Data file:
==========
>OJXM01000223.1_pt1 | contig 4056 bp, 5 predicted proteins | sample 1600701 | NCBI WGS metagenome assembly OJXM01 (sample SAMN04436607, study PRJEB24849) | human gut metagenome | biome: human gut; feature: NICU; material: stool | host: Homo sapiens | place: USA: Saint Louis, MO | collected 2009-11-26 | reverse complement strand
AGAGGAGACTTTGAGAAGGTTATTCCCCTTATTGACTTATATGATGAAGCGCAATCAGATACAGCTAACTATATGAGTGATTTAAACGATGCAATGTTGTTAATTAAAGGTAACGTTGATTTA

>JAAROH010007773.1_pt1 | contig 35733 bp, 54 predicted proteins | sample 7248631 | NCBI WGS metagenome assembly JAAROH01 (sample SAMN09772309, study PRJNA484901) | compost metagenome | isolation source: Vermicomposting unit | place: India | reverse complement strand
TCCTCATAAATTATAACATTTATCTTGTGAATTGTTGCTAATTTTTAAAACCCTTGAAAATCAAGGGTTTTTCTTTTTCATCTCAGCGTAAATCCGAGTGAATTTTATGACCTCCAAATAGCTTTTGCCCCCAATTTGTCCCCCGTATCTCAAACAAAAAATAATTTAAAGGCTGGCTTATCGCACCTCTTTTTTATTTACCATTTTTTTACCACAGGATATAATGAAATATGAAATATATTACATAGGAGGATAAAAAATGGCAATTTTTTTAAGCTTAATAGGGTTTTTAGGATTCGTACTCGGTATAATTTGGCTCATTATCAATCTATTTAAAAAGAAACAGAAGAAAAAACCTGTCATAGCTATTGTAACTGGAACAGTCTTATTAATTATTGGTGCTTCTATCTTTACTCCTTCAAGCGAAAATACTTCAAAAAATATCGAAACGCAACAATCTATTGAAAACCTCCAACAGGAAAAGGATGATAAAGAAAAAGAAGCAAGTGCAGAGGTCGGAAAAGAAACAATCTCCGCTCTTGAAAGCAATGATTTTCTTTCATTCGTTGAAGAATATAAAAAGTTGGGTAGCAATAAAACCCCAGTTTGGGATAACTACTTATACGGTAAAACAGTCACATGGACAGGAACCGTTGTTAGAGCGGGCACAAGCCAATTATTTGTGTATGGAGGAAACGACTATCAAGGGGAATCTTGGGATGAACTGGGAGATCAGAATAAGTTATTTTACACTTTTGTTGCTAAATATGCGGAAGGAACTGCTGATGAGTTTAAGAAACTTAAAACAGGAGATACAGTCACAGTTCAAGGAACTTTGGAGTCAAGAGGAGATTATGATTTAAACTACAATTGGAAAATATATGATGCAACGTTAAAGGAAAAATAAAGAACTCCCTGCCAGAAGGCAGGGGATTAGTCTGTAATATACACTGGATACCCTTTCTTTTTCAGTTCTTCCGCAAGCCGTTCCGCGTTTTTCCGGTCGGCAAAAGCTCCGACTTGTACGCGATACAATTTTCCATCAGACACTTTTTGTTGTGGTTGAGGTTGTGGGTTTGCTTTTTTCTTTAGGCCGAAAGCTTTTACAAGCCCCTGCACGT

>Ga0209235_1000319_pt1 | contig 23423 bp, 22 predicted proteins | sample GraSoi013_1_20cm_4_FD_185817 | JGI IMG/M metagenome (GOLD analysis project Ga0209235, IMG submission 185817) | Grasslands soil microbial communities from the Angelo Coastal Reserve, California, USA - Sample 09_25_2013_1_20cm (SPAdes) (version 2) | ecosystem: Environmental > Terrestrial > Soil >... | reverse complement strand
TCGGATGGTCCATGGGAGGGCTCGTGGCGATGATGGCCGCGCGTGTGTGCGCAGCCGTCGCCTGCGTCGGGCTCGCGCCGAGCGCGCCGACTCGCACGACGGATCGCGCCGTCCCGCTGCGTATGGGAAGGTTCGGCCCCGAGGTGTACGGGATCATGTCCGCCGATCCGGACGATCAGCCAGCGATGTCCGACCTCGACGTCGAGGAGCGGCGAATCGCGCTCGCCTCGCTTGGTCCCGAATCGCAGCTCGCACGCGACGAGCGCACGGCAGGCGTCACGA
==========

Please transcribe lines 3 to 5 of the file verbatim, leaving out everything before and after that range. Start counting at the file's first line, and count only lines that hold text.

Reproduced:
>JAAROH010007773.1_pt1 | contig 35733 bp, 54 predicted proteins | sample 7248631 | NCBI WGS metagenome assembly JAAROH01 (sample SAMN09772309, study PRJNA484901) | compost metagenome | isolation source: Vermicomposting unit | place: India | reverse complement strand
TCCTCATAAATTATAACATTTATCTTGTGAATTGTTGCTAATTTTTAAAACCCTTGAAAATCAAGGGTTTTTCTTTTTCATCTCAGCGTAAATCCGAGTGAATTTTATGACCTCCAAATAGCTTTTGCCCCCAATTTGTCCCCCGTATCTCAAACAAAAAATAATTTAAAGGCTGGCTTATCGCACCTCTTTTTTATTTACCATTTTTTTACCACAGGATATAATGAAATATGAAATATATTACATAGGAGGATAAAAAATGGCAATTTTTTTAAGCTTAATAGGGTTTTTAGGATTCGTACTCGGTATAATTTGGCTCATTATCAATCTATTTAAAAAGAAACAGAAGAAAAAACCTGTCATAGCTATTGTAACTGGAACAGTCTTATTAATTATTGGTGCTTCTATCTTTACTCCTTCAAGCGAAAATACTTCAAAAAATATCGAAACGCAACAATCTATTGAAAACCTCCAACAGGAAAAGGATGATAAAGAAAAAGAAGCAAGTGCAGAGGTCGGAAAAGAAACAATCTCCGCTCTTGAAAGCAATGATTTTCTTTCATTCGTTGAAGAATATAAAAAGTTGGGTAGCAATAAAACCCCAGTTTGGGATAACTACTTATACGGTAAAACAGTCACATGGACAGGAACCGTTGTTAGAGCGGGCACAAGCCAATTATTTGTGTATGGAGGAAACGACTATCAAGGGGAATCTTGGGATGAACTGGGAGATCAGAATAAGTTATTTTACACTTTTGTTGCTAAATATGCGGAAGGAACTGCTGATGAGTTTAAGAAACTTAAAACAGGAGATACAGTCACAGTTCAAGGAACTTTGGAGTCAAGAGGAGATTATGATTTAAACTACAATTGGAAAATATATGATGCAACGTTAAAGGAAAAATAAAGAACTCCCTGCCAGAAGGCAGGGGATTAGTCTGTAATATACACTGGATACCCTTTCTTTTTCAGTTCTTCCGCAAGCCGTTCCGCGTTTTTCCGGTCGGCAAAAGCTCCGACTTGTACGCGATACAATTTTCCATCAGACACTTTTTGTTGTGGTTGAGGTTGTGGGTTTGCTTTTTTCTTTAGGCCGAAAGCTTTTACAAGCCCCTGCACGT

>Ga0209235_1000319_pt1 | contig 23423 bp, 22 predicted proteins | sample GraSoi013_1_20cm_4_FD_185817 | JGI IMG/M metagenome (GOLD analysis project Ga0209235, IMG submission 185817) | Grasslands soil microbial communities from the Angelo Coastal Reserve, California, USA - Sample 09_25_2013_1_20cm (SPAdes) (version 2) | ecosystem: Environmental > Terrestrial > Soil >... | reverse complement strand